Chelsea Bringing the Football Blues to Taiwan

Chelsea Bringing the Football Blues to Taiwan
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'They need to build a whole system...That includes creating footballing parents, who know how to take care of their kids and help their talent.'

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Cosi O Cosi on Dunhua South Rd. has been a mainstay of Taipei's dining scene for over a decade now, but the crowd gathered there wasn't there for the crostini or gelato. An Italian restaurant might not seem like an appropriate setting for the launch of new soccer initiative in Taiwan, but when the project involves English Premier League leaders Chelsea Football Club, the venue kind of makes sense.

Chelsea's Italian ties are strong: Current manager Antonio Conte is the fifth of his countrymen to helm the West London side. Previous managers include two former players Roberto di Matteo and Gianluca Vialli, who were trailblazing Italian imports to the EPL in the mid-1990s.

But, Italian connections aside, why on earth would Chelsea be bringing the razzle-dazzle of the EPL to Taiwan, a backwater of international football, currently ranked 157th in the world? As Chelsea's signature “Blue is the Colour” plays in the background, former Taiwan international Andy Chen (陳信安) explains.

“It started with Santos,” says Chen, who runs the Andy Chen Football School, a youth soccer program that is based at Taipei's Dajia Riverside, home of the Peacocks, a team in Taiwan's Businessman's League.

“The Brazilian football club, I ask?”

Chen smiles. “Hong Kong player,” he says. “Very famous over there.”

Outside of Hong Kong, only diehard fans of obscure trivia are likely to remember the name Leslie Santos (山度士). In the Special Administrative Region, Santos is a bona fide legend. An attacking midfielder, whose career was hampered by several bad injuries, Santos moved into coaching after his retirement. In 2009, his academy signed a cooperative deal to become the ChelseaFC Soccer School HK. The coaches at the school have all participated in an intensive training program with Chelsea FC in the U.K.

Chen met and exchanged ideas with Santos and other coaches in Hong Kong and was impressed by the set-up. He decided there and then that a similar set-up would work wonders for Taiwan. Taiwanese fans being a rather glory-hunting bunch, Chelsea soccer shirts can be seen all over the streets of Taipei these days, so the brand will certainly bring increased visibility to Chen's school.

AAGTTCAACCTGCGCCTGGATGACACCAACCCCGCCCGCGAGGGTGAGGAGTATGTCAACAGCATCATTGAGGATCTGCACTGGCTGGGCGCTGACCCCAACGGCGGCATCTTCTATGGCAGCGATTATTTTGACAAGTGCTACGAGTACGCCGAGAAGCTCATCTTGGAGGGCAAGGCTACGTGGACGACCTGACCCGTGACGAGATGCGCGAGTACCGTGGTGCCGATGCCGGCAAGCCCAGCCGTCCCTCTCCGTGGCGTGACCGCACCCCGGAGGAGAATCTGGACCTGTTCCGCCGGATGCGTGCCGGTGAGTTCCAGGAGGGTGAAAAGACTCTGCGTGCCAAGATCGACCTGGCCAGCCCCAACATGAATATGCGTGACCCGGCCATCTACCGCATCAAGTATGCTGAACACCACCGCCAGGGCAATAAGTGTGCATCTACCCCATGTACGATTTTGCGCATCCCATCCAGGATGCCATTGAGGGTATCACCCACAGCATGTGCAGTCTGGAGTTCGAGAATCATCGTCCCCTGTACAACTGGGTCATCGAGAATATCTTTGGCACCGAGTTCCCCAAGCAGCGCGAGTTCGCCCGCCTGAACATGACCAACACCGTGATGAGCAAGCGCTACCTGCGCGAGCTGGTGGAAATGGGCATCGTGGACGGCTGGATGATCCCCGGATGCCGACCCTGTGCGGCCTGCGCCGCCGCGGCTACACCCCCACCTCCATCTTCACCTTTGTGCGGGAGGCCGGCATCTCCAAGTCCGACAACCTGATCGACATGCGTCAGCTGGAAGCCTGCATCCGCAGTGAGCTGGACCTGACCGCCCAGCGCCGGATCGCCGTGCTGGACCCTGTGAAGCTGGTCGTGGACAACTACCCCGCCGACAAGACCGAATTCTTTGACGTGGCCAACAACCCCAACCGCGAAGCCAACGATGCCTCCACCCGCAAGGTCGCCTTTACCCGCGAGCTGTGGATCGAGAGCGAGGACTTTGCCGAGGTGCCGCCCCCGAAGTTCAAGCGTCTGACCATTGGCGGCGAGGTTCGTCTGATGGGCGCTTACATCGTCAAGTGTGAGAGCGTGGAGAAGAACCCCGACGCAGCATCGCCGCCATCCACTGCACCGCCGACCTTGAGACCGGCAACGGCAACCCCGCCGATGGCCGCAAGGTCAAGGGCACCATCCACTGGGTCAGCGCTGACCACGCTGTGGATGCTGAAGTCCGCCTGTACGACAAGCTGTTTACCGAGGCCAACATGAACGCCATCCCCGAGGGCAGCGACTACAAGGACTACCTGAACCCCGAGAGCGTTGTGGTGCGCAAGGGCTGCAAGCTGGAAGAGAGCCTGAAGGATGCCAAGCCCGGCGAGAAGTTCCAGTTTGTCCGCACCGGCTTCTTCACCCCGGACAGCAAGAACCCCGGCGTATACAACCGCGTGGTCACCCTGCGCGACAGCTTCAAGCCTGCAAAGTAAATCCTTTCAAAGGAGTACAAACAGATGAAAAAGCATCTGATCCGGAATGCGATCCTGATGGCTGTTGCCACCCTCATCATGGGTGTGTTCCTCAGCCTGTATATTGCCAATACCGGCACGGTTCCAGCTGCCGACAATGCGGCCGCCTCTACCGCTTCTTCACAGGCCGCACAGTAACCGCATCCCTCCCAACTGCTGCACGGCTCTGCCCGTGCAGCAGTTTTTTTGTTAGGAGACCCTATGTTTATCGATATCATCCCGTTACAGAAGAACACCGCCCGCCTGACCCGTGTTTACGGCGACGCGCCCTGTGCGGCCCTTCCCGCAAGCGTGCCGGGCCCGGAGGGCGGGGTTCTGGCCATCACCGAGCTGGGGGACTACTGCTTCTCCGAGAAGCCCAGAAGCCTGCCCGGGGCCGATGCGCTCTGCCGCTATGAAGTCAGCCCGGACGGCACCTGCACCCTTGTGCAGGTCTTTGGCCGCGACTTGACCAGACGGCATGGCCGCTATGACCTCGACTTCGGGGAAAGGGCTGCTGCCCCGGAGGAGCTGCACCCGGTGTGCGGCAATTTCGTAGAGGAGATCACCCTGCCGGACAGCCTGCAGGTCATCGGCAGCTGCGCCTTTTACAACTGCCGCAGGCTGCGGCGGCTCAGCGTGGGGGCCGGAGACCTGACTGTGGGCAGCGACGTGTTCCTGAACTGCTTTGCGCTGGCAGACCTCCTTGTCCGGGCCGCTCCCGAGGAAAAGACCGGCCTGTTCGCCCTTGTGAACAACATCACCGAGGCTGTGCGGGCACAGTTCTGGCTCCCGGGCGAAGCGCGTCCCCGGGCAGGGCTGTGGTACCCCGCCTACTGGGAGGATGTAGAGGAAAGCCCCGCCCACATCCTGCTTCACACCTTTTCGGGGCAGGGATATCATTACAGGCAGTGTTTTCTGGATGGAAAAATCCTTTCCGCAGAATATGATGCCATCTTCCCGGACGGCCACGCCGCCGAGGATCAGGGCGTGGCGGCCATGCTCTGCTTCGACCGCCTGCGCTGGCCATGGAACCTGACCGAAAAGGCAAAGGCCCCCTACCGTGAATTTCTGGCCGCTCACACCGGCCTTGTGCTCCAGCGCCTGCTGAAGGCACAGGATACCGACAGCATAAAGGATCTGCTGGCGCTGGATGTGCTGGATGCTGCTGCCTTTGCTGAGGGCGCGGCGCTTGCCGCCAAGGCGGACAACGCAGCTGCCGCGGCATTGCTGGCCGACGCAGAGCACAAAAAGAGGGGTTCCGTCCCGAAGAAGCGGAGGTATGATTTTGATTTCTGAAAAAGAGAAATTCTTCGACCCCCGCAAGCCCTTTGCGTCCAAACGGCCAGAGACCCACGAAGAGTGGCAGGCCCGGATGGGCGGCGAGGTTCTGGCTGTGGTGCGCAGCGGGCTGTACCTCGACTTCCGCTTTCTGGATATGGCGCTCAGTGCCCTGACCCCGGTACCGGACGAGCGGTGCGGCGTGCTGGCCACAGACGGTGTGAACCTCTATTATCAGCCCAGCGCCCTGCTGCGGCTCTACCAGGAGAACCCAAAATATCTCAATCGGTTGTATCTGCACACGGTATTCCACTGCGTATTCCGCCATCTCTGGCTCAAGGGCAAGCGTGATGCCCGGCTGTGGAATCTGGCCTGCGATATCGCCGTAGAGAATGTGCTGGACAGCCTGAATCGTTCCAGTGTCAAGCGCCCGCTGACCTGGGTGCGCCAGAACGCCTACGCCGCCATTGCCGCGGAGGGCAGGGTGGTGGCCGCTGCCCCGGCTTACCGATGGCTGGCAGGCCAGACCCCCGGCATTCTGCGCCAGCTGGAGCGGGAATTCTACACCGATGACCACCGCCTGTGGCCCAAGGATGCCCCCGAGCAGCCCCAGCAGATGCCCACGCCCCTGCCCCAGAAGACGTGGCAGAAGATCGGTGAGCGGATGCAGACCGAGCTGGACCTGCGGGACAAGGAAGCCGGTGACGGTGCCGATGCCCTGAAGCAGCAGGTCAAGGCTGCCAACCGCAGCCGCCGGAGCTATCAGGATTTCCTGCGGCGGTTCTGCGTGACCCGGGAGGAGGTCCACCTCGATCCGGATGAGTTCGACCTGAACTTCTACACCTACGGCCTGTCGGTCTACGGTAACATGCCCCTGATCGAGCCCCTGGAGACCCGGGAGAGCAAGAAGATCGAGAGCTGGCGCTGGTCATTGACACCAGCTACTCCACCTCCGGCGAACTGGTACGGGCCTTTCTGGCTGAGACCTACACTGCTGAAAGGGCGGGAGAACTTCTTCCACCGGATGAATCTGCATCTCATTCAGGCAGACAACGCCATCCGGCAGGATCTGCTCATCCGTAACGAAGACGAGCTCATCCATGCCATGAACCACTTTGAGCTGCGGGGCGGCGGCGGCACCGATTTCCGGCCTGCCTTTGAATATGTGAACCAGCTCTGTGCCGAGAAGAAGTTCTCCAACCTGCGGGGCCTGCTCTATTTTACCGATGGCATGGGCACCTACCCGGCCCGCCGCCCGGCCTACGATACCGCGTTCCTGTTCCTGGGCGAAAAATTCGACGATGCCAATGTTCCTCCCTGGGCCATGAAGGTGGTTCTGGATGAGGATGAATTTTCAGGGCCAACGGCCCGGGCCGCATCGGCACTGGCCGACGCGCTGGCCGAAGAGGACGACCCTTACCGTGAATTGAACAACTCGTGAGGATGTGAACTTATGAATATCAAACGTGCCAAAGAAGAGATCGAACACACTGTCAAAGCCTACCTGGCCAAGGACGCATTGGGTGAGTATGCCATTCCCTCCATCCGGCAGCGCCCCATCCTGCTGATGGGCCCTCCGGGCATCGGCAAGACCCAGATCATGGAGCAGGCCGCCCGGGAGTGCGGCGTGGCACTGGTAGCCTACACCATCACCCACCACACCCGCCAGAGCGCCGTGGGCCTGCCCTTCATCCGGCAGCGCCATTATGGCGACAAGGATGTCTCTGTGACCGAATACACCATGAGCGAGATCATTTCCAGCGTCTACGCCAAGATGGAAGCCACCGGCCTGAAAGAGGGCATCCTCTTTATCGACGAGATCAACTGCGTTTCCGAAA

But Chen is hoping the initial two-day training program, to be held this month in Taiwan, will grow into something bigger. “Right now, Taiwan has no grass roots,” he says. “We need to get the players all playing in the same way at all ages, from young to old.”

Part of the problem is the lack of a “real league.” The Chinese Taipei Football Association recently heralded the launch of the Taipei Premier Football League, but like many, Chen is skeptical about its chances of fostering a new generation of talent.

“They are all university students,” he says. “To become more professional, we must set up a system where teams have real home and away matches. We need to make teams that have their own stadiums and their own fans. That's the only way to create a football culture.”

He believes that the facilities are there to do this, with stadiums at cities island-wide that could be used, but right now the CTFA is going about things the wrong way.

Hong Kong-born coach Chu Hin-fung, who is working with Chen on the Chelsea initiative, is optimistic that cooperation with Chelsea will be beneficial for Taiwanese football. Chu points to the example of top Hong Kong club Kitchee SC where he was a coach for three years. “Kitchee is known as Hong Kong Barca,” he says. “Every year in April they send players to Barcelona to play in a tournament. It's really good for them.”

He agrees with Chen's assessment about creating a genuine footballing culture. “They need to build a whole system,” says Chu. “That includes creating footballing parents, who know how to take care of their kids and help their talent.”

陳信安足球學校與CHELSEA_FC_Soccer_School_(HK)聯名合

Editor: Edward White